The Criminal Defense Lawyers’ Association of Calgary, the Criminal Trial Lawyers’ Association of Edmonton, and the Southern Alberta Defense Lawyers’ Association of Lethbridge sent letters to Justice Minister Tyler Shandro in mid-July requesting a funding discussion before July 29.
The associations say the government is refusing to properly fund Legal Aid Alberta (LAA), a non-profit organization that provides legal services to Albertans in family, domestic violence, child welfare, immigration and criminal defense cases.
The defense lawyers I Alberta lawyers who take legal aid cases are underpaid compared to those in Manitoba, British Columbia and Ontario and that many have become crown prosecutors to obtain better compensation.
“The most minimal provision of legal aid services in Alberta is at a breaking point,” the groups said in a joint press release Saturday.
The associations plan to meet on Wednesday night to discuss and vote on next steps, including the withdrawal of their services.
Danielle Boisvert, president of the CTLA in Edmonton, said the job action “would have a serious, direct and immediate impact on everybody else in the justice system.”
She said without legal aid lawyers, many more Albertans would try to represent themselves in court, leading to more work for crown prosecutors and judges and increasing the possibility of wrongful convictions.
LAA, which is mainly funded by the province, served more than 34,000 clients last year.
Boisvert said legal aid cases make up about half of most defense lawyers’ workload, but the percentage is much higher for junior lawyers.
Roster counsel earn a base rate of $92.40 per hour in Alberta while those in British Columbia and Ontario earn $113.39 and $109.14, respectively.
The rate discrepancies increase for lawyers in higher compensation tiers.
After threatening to strike this spring, Alberta crown prosecutors secured a pay increase promise from the provincial government.
Boisvert said defense lawyers have been dwindling since 2015, especially within the last few years.
She said those who leave tend to be young people with a lot of student debt.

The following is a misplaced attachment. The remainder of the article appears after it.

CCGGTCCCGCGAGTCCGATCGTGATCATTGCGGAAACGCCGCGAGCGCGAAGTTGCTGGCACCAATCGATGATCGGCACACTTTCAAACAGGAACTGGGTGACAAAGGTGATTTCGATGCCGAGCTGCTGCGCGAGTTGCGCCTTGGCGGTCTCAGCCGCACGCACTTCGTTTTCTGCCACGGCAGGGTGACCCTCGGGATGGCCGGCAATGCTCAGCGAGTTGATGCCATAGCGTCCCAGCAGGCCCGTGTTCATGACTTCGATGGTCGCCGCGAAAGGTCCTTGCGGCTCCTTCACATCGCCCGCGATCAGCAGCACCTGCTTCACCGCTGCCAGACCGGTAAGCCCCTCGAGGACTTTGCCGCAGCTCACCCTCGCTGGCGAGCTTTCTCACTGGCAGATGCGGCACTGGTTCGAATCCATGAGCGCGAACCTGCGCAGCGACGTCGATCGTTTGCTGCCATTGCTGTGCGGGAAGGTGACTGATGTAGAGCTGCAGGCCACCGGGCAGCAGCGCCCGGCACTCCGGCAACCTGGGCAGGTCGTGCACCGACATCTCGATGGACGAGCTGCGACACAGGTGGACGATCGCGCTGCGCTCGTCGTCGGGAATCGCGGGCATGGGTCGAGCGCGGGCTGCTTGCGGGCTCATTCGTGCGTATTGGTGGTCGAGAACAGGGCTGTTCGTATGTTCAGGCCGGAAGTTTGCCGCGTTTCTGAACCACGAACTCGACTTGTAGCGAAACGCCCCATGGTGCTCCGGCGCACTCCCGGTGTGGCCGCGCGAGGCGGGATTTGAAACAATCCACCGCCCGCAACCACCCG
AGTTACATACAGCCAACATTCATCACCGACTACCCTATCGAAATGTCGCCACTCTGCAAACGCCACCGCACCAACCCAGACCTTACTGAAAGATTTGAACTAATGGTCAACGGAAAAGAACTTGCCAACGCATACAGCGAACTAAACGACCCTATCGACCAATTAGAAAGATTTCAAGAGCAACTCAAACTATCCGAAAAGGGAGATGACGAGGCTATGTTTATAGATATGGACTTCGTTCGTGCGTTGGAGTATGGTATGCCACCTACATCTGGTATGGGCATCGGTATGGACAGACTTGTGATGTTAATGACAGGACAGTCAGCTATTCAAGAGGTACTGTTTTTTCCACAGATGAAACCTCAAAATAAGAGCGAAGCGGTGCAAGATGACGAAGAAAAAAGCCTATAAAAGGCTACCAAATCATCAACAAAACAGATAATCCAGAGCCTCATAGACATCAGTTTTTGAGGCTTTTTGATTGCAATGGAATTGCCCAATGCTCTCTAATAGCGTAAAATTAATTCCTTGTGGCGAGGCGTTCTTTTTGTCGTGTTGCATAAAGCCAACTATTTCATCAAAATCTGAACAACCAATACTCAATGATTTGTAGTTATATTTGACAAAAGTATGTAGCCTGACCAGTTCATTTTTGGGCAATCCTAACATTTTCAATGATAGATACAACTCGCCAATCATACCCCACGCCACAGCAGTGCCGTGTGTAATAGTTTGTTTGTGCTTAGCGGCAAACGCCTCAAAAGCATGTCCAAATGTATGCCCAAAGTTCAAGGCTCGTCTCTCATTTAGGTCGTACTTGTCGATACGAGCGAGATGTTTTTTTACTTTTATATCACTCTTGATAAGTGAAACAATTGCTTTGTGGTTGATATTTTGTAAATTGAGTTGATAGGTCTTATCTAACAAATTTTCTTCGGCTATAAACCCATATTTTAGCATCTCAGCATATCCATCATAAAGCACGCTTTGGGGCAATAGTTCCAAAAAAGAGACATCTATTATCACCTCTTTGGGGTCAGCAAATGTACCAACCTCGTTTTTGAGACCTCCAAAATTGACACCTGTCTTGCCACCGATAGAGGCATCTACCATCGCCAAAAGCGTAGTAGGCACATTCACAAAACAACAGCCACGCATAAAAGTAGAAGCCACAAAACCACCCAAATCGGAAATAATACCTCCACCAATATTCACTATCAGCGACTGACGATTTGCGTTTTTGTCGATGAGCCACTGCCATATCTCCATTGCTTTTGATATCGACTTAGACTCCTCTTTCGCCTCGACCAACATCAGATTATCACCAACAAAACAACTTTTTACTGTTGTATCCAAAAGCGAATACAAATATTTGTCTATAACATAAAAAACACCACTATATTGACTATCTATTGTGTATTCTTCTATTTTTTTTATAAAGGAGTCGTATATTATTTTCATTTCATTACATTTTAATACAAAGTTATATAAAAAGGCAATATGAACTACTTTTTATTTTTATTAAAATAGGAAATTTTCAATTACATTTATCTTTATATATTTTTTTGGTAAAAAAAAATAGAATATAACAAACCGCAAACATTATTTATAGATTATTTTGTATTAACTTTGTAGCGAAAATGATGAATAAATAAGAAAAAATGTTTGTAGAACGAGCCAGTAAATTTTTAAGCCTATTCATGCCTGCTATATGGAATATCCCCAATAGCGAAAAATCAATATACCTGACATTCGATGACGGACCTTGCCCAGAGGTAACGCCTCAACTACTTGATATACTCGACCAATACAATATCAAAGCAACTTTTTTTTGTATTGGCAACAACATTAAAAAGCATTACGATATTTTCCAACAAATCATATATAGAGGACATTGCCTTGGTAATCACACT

In addition to higher pay, lawyers are also asking the government to expand the eligibility for legal aid.
Most legal aid services are not free but cost a lot less than a private lawyer would.
In her association’s letter to Shanro, Boisvert wrote that LAA’s financial eligibility guidelines have not been adjusted for inflation.
“Albertans who are unable to afford basic goods and necessities, such as fresh produce, are somehow expected to be able to afford a lawyer,” she said.
Increases on the table for next budget
LAA is currently updating its tariff, which lays out how lawyers who take legal aid cases are paid.
The lawyer associations say they were disappointed to learn through LAA that the tariff rate was not in the scope of the review and modernization process.
Joseph Dow, Shandro’s press secretary, said Alberta is willing to consider increasing Legal Aid’s operating budget and changing the financial eligibility guidelines, but only after the review and through the 2023 budget.
He said Alberta offers more legal aid services than other jurisdictions and that since 2015, the government has increased funding to LAA by 47 per cent.
According to figures from LAA’s annual reports, provincial government funding did increase by 47 per cent between the 2015-16 fiscal year and 2018-19, but decreased for the next two years.
The lawyers’ associations say Shanro’s office has not responded to their letters.